Important Safety Information

WARNINGS:

  • An increased risk of death was seen in the SIRTURO™ treatment group (9/79, 11.4%) compared to the placebo treatment group (2/81, 2.5%) in one placebo-controlled trial. Only use SIRTURO™ when an effective treatment regimen cannot otherwise be provided. 
  • QT prolongation can occur with SIRTURO™. Use with drugs that prolong the QT interval may cause additive QT prolongation.

Warnings and Precautions

Increased Mortality: An increased risk of death was seen in the SIRTURO™ treatment group.

QT Prolongation: SIRTURO™ prolongs the QT interval. An electrocardiogram (ECG) should be obtained before initiation of treatment, and at least 2, 12 and 24 weeks after starting treatment with SIRTURO™. Serum potassium, calcium, and magnesium should be obtained at baseline and corrected if abnormal. Discontinue SIRTURO™ and all other QT prolonging drugs if the patient develops clinically significant ventricular arrhythmia or a QTcF interval of > 500 ms (confirmed by repeat ECG).

The following may increase the risk for QT prolongation when patients are receiving SIRTURO™ and therefore ECGs should be monitored closely: use with other QT prolonging drugs including fluoroquinolones and macrolide antibacterial drugs and the antimycobacterial drug, clofazimine; a history of Torsade de Pointes; a history of cogenital long QT syndrome; a history of hypothyroidism and bradyarrhythmias; a history of uncompensated heart failure, serum calcium, magnesium, or potassium levels below the lower limits of normal.

SIRTURO™ has not been studied in patients with ventricular arrhythmias or recent myocardial infarction.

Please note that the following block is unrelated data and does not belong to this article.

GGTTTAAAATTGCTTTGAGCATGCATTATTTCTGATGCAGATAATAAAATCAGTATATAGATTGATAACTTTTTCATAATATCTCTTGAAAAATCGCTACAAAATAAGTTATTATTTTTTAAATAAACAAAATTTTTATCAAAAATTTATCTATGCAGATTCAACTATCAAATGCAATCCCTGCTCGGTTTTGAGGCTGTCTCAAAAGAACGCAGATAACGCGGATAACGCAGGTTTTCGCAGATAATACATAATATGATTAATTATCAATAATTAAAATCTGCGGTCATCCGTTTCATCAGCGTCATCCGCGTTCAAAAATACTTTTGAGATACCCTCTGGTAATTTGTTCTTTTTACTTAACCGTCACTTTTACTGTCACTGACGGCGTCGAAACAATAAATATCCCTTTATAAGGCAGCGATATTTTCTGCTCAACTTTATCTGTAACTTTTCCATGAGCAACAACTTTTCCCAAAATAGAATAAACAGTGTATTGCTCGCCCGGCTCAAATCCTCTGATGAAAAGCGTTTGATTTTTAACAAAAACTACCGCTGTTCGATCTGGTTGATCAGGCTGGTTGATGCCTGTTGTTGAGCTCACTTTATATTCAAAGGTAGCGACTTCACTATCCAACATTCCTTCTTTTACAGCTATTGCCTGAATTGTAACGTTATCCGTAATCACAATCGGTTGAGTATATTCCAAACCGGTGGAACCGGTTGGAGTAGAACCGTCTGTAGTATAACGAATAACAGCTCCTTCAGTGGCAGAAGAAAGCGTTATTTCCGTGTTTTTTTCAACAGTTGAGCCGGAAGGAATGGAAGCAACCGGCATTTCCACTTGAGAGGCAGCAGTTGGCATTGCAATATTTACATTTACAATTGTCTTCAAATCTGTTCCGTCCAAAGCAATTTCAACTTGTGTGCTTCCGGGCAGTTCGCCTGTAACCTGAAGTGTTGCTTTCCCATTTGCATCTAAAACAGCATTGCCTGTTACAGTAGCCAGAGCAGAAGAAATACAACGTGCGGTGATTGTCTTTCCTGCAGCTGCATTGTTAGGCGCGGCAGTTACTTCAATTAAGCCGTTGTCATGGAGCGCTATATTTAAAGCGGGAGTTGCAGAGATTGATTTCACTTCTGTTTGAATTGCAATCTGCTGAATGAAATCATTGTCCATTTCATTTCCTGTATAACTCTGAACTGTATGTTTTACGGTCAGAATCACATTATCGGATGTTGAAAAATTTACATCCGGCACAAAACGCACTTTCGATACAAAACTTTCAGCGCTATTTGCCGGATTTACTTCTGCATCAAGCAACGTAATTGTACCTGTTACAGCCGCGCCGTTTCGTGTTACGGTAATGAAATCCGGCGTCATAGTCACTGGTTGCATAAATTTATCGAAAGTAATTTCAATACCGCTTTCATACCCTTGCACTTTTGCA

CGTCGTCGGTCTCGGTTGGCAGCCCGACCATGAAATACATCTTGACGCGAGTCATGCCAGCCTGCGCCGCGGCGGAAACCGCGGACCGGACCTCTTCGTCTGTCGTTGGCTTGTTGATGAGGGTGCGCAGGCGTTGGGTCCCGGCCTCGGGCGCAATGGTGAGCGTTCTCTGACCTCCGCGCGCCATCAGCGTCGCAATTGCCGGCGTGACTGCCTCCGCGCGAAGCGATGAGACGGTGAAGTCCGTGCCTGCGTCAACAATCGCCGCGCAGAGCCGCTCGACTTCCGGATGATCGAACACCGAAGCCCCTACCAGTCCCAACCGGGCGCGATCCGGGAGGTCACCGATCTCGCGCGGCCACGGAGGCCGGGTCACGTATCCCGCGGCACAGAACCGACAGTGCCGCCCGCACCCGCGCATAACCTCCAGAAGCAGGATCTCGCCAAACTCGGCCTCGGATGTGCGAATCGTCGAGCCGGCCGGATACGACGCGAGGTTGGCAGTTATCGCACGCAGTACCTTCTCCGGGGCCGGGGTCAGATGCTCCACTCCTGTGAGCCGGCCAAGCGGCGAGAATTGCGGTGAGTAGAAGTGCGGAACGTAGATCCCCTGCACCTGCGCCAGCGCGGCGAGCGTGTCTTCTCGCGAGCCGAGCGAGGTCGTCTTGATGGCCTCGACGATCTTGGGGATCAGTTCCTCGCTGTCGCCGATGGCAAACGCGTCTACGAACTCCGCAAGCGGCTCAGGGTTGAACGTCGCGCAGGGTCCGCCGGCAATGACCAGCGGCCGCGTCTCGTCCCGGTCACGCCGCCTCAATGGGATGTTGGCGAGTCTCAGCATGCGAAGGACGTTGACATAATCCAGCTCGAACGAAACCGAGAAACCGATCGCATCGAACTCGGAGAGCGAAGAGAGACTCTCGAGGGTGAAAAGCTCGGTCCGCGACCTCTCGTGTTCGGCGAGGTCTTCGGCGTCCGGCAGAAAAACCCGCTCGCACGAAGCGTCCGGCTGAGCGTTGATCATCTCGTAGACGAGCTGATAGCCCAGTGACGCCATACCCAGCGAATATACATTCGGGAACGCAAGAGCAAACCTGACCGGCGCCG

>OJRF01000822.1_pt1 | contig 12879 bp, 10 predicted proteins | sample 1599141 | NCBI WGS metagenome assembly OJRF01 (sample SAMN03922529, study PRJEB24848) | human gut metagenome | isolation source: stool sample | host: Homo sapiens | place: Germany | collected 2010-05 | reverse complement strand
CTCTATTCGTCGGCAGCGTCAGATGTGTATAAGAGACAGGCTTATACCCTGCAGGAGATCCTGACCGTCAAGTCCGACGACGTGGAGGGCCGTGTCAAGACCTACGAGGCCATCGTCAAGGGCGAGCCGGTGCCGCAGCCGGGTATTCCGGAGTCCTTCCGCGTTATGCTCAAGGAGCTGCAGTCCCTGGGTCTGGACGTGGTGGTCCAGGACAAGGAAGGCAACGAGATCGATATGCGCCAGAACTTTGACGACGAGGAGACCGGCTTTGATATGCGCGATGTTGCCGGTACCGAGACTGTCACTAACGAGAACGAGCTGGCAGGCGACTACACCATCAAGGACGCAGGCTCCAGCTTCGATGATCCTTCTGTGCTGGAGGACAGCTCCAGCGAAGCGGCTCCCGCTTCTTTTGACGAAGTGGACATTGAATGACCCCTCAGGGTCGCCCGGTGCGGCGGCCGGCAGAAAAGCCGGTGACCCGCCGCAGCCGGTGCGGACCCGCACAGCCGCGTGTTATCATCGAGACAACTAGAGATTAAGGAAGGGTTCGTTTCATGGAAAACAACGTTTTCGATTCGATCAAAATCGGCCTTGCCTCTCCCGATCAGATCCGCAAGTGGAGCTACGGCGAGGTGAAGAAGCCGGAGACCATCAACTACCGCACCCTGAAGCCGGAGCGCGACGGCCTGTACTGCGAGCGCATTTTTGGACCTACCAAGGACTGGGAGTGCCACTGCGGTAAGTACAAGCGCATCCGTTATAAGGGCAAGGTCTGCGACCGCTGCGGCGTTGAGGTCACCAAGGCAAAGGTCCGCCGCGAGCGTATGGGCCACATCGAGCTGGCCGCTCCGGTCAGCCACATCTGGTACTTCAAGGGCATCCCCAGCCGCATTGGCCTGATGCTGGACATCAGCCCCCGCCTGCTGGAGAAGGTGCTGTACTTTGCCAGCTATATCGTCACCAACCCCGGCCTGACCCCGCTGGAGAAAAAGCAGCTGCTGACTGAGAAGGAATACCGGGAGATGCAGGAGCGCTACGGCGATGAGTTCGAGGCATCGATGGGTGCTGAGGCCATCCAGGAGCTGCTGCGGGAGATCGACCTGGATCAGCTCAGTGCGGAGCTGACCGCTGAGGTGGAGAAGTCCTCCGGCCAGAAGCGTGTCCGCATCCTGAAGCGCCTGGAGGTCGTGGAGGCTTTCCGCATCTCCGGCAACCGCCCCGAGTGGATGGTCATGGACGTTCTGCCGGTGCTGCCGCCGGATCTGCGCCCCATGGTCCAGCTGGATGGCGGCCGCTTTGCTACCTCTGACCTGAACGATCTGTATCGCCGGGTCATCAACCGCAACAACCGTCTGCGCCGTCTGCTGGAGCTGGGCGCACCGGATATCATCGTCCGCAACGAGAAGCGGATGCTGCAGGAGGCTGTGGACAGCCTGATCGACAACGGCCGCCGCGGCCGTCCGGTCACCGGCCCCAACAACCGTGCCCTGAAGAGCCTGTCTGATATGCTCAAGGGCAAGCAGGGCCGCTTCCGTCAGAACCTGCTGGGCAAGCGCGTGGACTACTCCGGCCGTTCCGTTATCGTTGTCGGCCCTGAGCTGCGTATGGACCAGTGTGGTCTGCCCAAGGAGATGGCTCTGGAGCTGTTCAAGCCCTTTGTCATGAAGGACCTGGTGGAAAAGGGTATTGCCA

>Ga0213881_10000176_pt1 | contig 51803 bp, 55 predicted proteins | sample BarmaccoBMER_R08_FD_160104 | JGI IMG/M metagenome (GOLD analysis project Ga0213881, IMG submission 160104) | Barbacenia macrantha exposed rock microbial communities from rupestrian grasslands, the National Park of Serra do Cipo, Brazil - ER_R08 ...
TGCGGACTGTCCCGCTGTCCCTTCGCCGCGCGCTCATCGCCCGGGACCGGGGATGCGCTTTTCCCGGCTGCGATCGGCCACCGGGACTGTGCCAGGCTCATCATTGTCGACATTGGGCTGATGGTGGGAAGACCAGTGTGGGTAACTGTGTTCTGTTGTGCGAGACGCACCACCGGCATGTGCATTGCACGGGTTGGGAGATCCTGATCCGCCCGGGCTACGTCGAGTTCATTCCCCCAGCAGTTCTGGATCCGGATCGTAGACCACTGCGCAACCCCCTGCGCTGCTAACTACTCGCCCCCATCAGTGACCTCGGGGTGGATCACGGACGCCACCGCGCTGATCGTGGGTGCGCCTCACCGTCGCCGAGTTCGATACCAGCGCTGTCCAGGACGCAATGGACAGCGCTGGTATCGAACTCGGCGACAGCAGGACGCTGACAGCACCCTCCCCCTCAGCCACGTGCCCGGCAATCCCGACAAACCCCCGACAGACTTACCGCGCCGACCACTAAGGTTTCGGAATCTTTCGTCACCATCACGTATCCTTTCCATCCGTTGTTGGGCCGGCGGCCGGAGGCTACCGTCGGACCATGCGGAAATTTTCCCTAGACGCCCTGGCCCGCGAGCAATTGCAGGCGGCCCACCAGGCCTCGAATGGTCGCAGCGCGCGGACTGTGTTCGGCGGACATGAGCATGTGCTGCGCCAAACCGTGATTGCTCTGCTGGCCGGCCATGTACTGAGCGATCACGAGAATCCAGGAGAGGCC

Hepatic-related Adverse Drug Reactions: More hepatic-related adverse drug reactions were reported with the use of SIRTURO™ plus other drugs to treat TB compared to other drugs used to treat TB without the addition of SIRTURO™. Alcohol and other hepatotoxic drugs should be avoided while on SIRTURO™, especially in patients with diminished hepatic reserve. Monitor liver-related laboratory tests. Discontinue SIRTURO™ if aminotransferase elevations are accompanied by total bilirubin elevation >2xULN; aminotransferase elevations are >8xULN; aminotransferase elevations persist beyond 2 weeks.

Drug Interactions: Co-administration of rifamycins (e.g., rifampin, rifapentine and rifabutin) or other strong systemic CYP3A4 inducers should be avoided. Co-administration with strong systemic CYP3A4 inhibitors for more than 14 consecutive days should be avoided. Appropriate clinical monitoring for SIRTURO-related adverse reactions is recommended.

HIV-TB Co-Infected Patients: There are no clinical data on the combined use in HIV/MDR-TB co-infected patients and only limited clinical data on the use in HIV/MDR-TB co-infected patients who were not receiving antiretroviral therapy.

Treatment Failure: SIRTUROshould be administered by directly observed therapy. SIRTURO should only be administered in combination with at least 3 drugs active against the patient's TB isolate. Non-adherence to the treatment regimen could result in failure or resistance.

Adverse Reactions

The most common adverse drug reactions reported in greater than or equal to 10% of patients treated with SIRTURO™ compared to the placebo treatment group are nausea (38% vs. 32.1%), arthralgia (32.9% vs. 22.2%), headache (27.8% vs. 12.3%) and additional adverse events reported in greater than or equal to 10% of patients are hemoptysis (17.7% vs. 11.1%) and chest pain (11.4% vs. 7.4%).

Please see full Prescribing Information and Medication Guide for more details.

About SIRTURO (bedaquiline)